Should organisations readily admit they have been hacked?
When organisations are hacked, often they are accused of being extremely tardy in alerting the public and actively trying to conceal such incidents. However, should organisations immediately disclose that they have been hacked?
If Uber was not having a bad year already – from the poor judgement, bad behaviour and accusations levelled at its co-founder, its senior executives and the company at large – it is likely to get worse. Earlier this week, Uber revealed that over a year ago, it was hacked. In the breach, personal information on about 600,000 drivers and 57 million customers was stolen. In response, the company paid a ransom of USD 100,000 to the hackers, who promised they would delete the stolen data (Source: BBC).
Whenever a computer network breach is revealed, especially when the theft of customer data occurs, the public gets concerned. We feel vulnerable, and try to determine how exposed we might be, and much damage control is needed. It also can affect how we view the violated organisation, especially if it comes to light that they were not as vigilant as they should be with respect to network security, or that it actively sought to conceal in incident.
Unfortunately, most organisations do not admit that they have been hacked – unless their hand is forced, for example, when their websites have been defaced, or when there are other obvious signs of unauthorised access their networks.
For many, two key reasons for not volunteering that information, is the likely damage to their reputation and to limit their liability. For businesses, sales can decrease significantly, and for publicly traded companies, share value can also be affected, all of which point to loss of trust and falling confidence among consumers. Nevertheless, should organisations have a greater obligation to disclose when their networks have been compromised, especially when the public might be directly affected?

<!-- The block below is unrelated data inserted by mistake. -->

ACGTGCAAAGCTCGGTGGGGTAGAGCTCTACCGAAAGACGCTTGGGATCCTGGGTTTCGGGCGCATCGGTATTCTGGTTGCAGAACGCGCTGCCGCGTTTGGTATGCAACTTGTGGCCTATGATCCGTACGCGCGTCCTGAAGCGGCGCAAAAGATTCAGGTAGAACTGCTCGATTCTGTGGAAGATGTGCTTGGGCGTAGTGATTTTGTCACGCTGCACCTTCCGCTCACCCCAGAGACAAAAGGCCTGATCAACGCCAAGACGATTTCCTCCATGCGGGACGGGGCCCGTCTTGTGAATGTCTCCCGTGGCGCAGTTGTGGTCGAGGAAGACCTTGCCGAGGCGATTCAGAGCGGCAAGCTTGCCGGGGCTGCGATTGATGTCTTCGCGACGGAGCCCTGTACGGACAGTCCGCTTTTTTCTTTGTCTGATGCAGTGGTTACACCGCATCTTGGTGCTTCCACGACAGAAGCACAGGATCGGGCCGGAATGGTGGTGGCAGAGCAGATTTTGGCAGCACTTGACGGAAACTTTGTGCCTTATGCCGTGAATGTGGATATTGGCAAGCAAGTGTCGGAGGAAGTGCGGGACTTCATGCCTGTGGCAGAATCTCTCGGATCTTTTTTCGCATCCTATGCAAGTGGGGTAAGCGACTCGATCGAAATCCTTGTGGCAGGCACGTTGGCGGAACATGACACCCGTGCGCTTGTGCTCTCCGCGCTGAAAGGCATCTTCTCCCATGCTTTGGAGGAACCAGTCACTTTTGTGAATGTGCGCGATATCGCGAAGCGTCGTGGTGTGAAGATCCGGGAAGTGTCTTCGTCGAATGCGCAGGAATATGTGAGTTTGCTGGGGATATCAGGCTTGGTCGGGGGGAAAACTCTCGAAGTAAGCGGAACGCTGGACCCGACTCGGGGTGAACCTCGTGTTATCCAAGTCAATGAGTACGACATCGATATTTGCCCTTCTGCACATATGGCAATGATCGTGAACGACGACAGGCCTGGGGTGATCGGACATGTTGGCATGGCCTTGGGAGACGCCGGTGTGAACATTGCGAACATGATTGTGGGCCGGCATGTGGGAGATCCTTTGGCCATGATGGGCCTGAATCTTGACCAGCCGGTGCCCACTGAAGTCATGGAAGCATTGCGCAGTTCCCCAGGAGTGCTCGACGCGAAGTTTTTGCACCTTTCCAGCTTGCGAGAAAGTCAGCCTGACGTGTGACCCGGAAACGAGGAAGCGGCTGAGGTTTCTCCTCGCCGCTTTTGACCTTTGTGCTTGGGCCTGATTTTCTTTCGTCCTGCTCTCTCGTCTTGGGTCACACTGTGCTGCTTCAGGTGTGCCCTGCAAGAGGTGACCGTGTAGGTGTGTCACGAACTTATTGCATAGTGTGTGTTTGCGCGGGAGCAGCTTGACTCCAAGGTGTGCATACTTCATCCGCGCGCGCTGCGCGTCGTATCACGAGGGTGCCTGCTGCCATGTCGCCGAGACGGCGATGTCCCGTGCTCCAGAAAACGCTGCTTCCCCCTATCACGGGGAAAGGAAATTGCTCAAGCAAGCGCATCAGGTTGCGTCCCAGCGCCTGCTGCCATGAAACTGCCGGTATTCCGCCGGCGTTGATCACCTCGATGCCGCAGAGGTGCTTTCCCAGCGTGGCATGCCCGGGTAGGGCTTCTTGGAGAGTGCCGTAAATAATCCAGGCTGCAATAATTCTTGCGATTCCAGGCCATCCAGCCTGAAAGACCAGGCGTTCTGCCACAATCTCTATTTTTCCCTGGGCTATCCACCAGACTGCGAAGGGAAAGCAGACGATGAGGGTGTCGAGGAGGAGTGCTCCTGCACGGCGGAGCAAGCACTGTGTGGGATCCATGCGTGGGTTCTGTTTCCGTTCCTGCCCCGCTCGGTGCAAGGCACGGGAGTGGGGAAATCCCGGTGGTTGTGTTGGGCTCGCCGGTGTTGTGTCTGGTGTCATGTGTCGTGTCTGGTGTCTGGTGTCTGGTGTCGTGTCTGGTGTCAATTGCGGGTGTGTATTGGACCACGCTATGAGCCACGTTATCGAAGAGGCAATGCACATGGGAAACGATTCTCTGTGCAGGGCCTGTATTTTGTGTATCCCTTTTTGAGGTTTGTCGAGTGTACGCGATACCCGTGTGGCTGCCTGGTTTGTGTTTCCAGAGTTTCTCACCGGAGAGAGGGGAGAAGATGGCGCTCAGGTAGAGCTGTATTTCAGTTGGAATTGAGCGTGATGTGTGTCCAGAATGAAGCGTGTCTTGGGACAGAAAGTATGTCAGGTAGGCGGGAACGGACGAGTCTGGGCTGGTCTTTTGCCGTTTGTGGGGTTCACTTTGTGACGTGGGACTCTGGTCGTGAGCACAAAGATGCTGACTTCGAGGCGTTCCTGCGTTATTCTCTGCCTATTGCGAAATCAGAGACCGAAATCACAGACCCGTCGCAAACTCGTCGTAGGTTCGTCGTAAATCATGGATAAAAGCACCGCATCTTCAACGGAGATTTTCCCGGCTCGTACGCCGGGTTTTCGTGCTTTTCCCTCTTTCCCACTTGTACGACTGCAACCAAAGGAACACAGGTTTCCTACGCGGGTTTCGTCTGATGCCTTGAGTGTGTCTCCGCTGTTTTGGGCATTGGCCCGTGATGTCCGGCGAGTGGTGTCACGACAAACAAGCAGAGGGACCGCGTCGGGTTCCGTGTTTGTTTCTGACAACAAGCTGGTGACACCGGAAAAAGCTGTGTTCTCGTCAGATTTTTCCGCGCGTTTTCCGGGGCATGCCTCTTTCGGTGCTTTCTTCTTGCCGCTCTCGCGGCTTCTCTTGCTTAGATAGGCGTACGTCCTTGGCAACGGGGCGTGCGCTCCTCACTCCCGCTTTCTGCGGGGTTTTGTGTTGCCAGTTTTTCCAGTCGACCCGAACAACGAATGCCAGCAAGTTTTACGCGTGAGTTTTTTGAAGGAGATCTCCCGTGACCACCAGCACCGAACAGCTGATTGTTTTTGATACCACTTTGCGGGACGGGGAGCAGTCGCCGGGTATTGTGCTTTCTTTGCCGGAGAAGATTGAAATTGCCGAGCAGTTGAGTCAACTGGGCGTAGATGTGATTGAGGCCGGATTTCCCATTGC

Whilst consumers are likely to answer a resounding yes, there may also be some persuasive reasons to consider otherwise.
First, and in support of consumers, the need to know boils down them being in a position to manage the potential fallout, for example, to be able to cancel credit cards, or be more thorough when reviewing their billing statements if credit card information was stolen. Also, and referring to the issue of trust, as fleeting as it might be, in a giving an organisation your personal information, a relationship is established between the organisation and each of its customers. To not share important information, such as a network breach and the data theft, demonstrates not only a lack of transparency in, but could also be seen as a breach of the trust between the organisation and its customers to keep their information safe.
In the other hand, in addition to trying to protect the its reputation, and limit its liability, organisations could overwhelm the public if every single incident – big and small – is made public. In the end, we might even end up becoming desensitised to all of those reports, and not able to quickly discern those that are minor, and those upon which we should act.
Having said this, it also worth noting that in many instances and in the absence of any overt evidence, many organisations do not realise they have been hacked, and only discover it several weeks, or even months later. Should they immediately alert the public? Whilst the public might say yes, and the organisation might agree that the public needs to know, it could boil down to timing.
When incidents are discovered well after the fact, frequently, organisations are scrambling to get answers: how it happened; what the extent of the damage incurred? Such investigations could also take several weeks or months to complete. Hence the issue an organisation may need to grapple with is whether to alert the public immediately, even if still it is trying to determine how the incident happened and the extent of the damage incurred, or should it wait until it can speak more authoritatively on the matter?
Clearly, companies running off half-cocked to the public with major gaps in their understanding of the incident they experienced is ill-advised, as it is likely to exacerbate an already bad situation – when people need answers. However, once they have a handle on the matter, and their customers are (or could be) affected, disclosure should be the priority. If done right, the relationship between organisations and their customers could be strengthened, even in the midst of such a difficult situation.
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